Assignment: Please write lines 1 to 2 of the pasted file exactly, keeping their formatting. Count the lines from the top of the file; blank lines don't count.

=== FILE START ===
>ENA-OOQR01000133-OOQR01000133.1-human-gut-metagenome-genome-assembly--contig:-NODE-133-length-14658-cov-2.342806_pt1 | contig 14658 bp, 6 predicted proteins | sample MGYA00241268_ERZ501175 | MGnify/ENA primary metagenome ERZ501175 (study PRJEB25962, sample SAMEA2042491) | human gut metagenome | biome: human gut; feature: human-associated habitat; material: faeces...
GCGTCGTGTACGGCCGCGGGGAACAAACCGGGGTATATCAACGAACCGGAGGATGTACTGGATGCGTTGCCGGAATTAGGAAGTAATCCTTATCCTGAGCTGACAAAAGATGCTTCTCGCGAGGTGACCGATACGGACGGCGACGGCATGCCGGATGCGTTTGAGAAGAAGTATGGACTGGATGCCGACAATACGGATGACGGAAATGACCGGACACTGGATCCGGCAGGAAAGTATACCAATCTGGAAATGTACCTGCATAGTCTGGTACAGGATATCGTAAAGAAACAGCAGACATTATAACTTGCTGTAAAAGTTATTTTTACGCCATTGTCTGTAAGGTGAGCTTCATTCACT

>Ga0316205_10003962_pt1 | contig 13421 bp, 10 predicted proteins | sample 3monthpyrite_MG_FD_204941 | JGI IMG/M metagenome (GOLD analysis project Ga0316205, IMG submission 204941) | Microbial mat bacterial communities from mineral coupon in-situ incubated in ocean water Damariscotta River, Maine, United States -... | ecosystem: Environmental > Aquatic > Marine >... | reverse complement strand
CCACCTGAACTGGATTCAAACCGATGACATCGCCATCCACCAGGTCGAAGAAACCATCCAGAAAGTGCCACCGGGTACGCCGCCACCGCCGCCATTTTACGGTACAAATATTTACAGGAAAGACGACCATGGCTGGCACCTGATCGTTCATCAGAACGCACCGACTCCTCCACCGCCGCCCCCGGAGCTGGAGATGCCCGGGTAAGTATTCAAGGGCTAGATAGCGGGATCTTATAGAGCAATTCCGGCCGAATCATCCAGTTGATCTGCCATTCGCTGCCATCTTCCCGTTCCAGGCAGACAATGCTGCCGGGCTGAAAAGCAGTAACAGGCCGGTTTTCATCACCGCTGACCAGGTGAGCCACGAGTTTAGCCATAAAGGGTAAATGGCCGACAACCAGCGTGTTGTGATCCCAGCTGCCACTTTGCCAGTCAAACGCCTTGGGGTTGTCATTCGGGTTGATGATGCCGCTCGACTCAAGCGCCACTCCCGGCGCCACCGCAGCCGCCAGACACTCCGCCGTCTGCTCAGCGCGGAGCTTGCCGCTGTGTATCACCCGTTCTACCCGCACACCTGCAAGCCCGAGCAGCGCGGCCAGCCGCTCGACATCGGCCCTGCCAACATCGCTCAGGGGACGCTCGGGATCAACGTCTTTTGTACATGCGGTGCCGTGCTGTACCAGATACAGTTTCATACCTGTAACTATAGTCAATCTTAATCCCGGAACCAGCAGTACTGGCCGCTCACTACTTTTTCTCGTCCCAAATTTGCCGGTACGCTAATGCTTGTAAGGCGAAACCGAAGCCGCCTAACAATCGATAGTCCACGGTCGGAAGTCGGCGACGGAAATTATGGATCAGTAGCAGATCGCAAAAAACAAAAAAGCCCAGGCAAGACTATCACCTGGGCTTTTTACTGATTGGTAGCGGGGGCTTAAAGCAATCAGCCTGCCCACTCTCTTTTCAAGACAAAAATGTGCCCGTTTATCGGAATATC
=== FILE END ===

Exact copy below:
>ENA-OOQR01000133-OOQR01000133.1-human-gut-metagenome-genome-assembly--contig:-NODE-133-length-14658-cov-2.342806_pt1 | contig 14658 bp, 6 predicted proteins | sample MGYA00241268_ERZ501175 | MGnify/ENA primary metagenome ERZ501175 (study PRJEB25962, sample SAMEA2042491) | human gut metagenome | biome: human gut; feature: human-associated habitat; material: faeces...
GCGTCGTGTACGGCCGCGGGGAACAAACCGGGGTATATCAACGAACCGGAGGATGTACTGGATGCGTTGCCGGAATTAGGAAGTAATCCTTATCCTGAGCTGACAAAAGATGCTTCTCGCGAGGTGACCGATACGGACGGCGACGGCATGCCGGATGCGTTTGAGAAGAAGTATGGACTGGATGCCGACAATACGGATGACGGAAATGACCGGACACTGGATCCGGCAGGAAAGTATACCAATCTGGAAATGTACCTGCATAGTCTGGTACAGGATATCGTAAAGAAACAGCAGACATTATAACTTGCTGTAAAAGTTATTTTTACGCCATTGTCTGTAAGGTGAGCTTCATTCACT